Do you remember a battle or play that you had against him on the court where you left the court as the winner?
It was hard to get the better of him. His last 2 years in Madrid were crazy. When he was really young, you could get into his head at times, because he was inexperienced, but later it was difficult. In his last year, it was really hard to get into his head. I remember having good games against him and he had good games against me. For me it was never a personal thing like ‘oh I’m playing against Luka Doncic today. Team was always the most important thing for me. I had some big wins over Doncic. We won the ACB title in 2017 over Real Madrid.
You played some seasons with Canadian national player Aaron Doornekamp. When he played in Frankfurt, I called him the 7 Am practice player because he was in the gym at that time sometimes. Was it his work ethic or IQ that stood out most?
I think both. Aaron is intelligent and understands the game well. We are only 1 year a part. We both share the same type of work ethic. We both always came early to the gym especially doing prevention exercises when we both had injuries. We both always went hard. I always like to tell young players that it doesn’t matter how talented you are, if you don’t put in the work, you won’t get the maximum result. Work ethic is the number 1 most important thing for a player.
Two seasons ago you played with Matt Thomas. You have played with so many talented players, but did it surprise you when you read his name on the Toronto Raptors roster?
To be honest yes and no. Matt is a specialist. He is a great shooter, but also a real gym rat. He is that special guy that will do everything possible to become the best that he can. Now you see many guys reach the NBA, because they are a specialist. If you’re a very good shooter, then the NBA will draw attention. Matt is the kind of player that can dynamite a game and hit 3 or 4 three’s in a span of a few minutes. I see him as a younger version of a Jaycee Carroll. He improved a lot with Valencia.
In the 2017-2018 season you played with giant Tibor Pleiss. What memories do you have of the German and was it a joy for you watching him show his touch around the rim?
His touch around the rim is exceptional. I always liked to play with him. I knew that when I was in trouble, all I had to do was throw him up an alley-oop. He is such a talented big man with great hands. Rarely do you see a 7 footer that can shoot the three. On defense he was always some kind of a rim protector. He can look back as having had a great career with teams of big history.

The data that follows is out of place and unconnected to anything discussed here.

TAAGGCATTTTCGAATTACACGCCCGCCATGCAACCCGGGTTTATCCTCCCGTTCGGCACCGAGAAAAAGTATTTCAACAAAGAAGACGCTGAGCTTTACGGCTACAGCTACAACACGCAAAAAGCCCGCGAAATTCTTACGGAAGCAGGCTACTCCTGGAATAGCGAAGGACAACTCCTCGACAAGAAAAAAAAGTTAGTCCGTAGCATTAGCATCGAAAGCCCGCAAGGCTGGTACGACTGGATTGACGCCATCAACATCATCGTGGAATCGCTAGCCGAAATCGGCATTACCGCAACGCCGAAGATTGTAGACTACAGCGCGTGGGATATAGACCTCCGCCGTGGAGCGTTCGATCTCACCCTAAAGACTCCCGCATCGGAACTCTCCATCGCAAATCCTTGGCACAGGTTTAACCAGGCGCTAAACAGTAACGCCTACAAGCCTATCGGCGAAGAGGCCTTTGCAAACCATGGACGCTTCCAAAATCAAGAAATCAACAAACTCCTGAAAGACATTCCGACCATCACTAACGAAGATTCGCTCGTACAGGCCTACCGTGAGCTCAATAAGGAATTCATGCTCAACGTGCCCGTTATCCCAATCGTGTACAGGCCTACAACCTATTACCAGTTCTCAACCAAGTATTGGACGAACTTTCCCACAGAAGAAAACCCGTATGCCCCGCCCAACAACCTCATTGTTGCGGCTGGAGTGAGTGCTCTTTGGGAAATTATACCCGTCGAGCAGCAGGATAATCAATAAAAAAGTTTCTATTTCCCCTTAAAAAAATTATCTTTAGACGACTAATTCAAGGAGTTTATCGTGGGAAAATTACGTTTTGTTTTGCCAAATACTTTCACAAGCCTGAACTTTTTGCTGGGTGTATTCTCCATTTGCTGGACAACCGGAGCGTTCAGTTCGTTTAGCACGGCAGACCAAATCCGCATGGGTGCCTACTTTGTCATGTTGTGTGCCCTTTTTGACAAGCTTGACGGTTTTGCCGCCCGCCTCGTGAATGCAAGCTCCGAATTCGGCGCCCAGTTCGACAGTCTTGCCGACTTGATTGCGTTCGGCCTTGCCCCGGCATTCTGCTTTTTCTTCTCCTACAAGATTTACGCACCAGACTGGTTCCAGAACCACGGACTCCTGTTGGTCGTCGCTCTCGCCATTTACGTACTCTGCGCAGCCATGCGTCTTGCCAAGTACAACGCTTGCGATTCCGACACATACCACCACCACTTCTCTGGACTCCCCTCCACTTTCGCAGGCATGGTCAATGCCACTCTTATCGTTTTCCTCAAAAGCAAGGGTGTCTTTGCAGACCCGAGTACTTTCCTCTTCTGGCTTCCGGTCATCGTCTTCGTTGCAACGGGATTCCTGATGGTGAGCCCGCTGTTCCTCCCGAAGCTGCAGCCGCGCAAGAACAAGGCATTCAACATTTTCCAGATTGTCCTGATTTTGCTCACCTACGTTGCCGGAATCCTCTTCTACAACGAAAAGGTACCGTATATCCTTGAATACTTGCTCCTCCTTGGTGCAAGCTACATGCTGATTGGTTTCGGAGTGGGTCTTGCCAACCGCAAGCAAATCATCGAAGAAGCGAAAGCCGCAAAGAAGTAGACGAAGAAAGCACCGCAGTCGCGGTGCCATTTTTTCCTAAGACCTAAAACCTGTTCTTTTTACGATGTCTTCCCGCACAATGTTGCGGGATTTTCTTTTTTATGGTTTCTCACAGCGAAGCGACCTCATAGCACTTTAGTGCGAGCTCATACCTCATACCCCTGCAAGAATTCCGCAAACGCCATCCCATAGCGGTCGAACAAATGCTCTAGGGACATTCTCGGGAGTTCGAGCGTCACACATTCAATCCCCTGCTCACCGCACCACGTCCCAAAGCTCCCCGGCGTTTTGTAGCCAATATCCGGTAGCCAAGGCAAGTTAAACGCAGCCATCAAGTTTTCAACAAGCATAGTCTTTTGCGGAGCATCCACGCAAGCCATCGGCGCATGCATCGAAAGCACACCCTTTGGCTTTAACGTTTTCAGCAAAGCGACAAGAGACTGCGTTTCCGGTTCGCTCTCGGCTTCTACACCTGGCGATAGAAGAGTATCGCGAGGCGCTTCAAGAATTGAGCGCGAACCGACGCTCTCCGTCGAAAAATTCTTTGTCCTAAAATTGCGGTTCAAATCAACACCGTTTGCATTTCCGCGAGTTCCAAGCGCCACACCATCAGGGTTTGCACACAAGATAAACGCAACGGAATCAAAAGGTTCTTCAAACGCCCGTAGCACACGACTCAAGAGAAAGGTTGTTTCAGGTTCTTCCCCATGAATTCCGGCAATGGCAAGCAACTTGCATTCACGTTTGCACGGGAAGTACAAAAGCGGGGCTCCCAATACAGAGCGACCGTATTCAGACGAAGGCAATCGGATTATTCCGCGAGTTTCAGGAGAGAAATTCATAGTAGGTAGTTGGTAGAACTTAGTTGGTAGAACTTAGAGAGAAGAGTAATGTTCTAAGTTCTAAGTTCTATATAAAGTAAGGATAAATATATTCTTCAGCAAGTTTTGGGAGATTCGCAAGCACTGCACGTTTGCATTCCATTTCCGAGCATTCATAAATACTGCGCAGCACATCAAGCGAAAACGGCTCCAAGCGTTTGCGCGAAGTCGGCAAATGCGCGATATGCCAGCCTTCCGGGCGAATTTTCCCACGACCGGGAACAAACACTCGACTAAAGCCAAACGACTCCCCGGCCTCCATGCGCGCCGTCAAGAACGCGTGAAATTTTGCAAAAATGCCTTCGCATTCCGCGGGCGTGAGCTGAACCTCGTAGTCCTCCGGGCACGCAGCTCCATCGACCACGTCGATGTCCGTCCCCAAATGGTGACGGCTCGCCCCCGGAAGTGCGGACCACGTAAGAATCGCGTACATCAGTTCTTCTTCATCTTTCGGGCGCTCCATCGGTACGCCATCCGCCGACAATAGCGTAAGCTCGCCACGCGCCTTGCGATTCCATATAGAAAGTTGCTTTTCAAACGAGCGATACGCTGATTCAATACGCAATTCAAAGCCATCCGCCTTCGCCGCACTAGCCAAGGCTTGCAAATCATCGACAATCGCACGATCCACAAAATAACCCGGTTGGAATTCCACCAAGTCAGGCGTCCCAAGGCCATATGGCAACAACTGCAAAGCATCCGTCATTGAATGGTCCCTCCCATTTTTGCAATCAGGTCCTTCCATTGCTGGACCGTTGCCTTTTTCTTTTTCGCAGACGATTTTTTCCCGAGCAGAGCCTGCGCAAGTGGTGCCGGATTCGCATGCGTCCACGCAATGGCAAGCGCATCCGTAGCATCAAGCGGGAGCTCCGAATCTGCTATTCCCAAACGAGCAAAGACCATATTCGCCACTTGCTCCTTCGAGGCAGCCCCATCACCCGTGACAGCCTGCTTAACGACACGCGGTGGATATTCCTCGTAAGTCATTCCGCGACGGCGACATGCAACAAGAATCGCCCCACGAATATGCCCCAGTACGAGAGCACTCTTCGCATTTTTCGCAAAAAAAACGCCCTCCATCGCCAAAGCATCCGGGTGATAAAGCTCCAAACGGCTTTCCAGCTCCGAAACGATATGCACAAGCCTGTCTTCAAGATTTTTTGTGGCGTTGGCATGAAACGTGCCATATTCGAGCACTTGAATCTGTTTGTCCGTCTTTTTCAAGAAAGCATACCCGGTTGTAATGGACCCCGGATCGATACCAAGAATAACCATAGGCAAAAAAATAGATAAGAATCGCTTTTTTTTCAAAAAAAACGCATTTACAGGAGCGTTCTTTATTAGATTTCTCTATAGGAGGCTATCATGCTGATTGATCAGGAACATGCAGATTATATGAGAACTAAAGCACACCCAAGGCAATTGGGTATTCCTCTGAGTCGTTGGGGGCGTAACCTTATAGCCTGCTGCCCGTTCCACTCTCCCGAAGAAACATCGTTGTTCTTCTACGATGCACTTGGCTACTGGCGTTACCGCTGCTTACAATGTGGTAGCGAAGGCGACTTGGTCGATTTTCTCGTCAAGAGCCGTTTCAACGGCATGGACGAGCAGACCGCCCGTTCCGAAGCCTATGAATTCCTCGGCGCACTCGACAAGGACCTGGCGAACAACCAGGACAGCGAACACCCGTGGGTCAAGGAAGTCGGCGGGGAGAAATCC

In the 2015-2016 season you played with Luke Sikma who has become a mini identity figure in Germany with Alba Berlin. When you see him again year after year in Euroleague games is there anything new that his game still presents to you?
Luke doesn’t surprise me anymore. He plays the position 4 and puts up 12/8/8 stats. He has a point guard mind in a big man’s body. He reads the game differently than others. It was amazing playing with him. He was a great guy. I used to be his caddy on the golf course. I would drive the cart. He is an amazing talent that comes from a basketball family. It is obvious that he knows a lot about the game, because he has been around it his whole life.
In the 2014-2015 season you were teammates with ex NBA player Dwight Buycks. He began in Europe, went to the NBA, came back to Europe, went back to the NBA and has played many years in China. What do you remember from your battles in practice?
Dwight was amazing in the open court and on 1-1. He has been one of the best that I have seen at my position in the 1-1. He has had an amazing career. He always had points in his hands. He is a guy that could easily score 20-30 points in 20 minutes. It was always hard to guard him in practice.
You played with CAI Zaragoza (Spain ACB) from 2011-2014. How valuable was this time for your basketball development and where did you grow most with your game?
My time in Zaragoza was crucial coming from Italy. Italy at that time wasn’t the best time for me. I signed with Milan, but then played 2 seasons with Pesaro and was injured both years. It was difficult finding consistency in Italy. So when I came to Spain, it was the time to improve my game. My first 2 seasons with Zaragoza was huge in my development and everything clicked in my third year. I matured, was in better shape, read the game better and took better shots. All in all, it was my hard work in the first 2 years that helped everything click. Feeling very good mentally and physically helped me perform very well. I am still thankful for the Zaragoza organization today for having confidence in me. They told me from the start that they would have a lot of confidence in me. They told me that they would give me a long term contract and give me the time to grow.
With CAI Zaragoza you played a season with American veteran Bracey Wright. He played in the NBA and had a great European career. Where do you rank him with best American teammates that you ever played with? I can imagine in the top 5.
Basketball wise Bracey was crazy talented. I saw him do amazing things on the court that I had never seen before. I learned so much from him. It was always a challenge to defend him. When he caught fire, he was so hard to stop. I definitely rank him in my top 5 American teammates of all-time.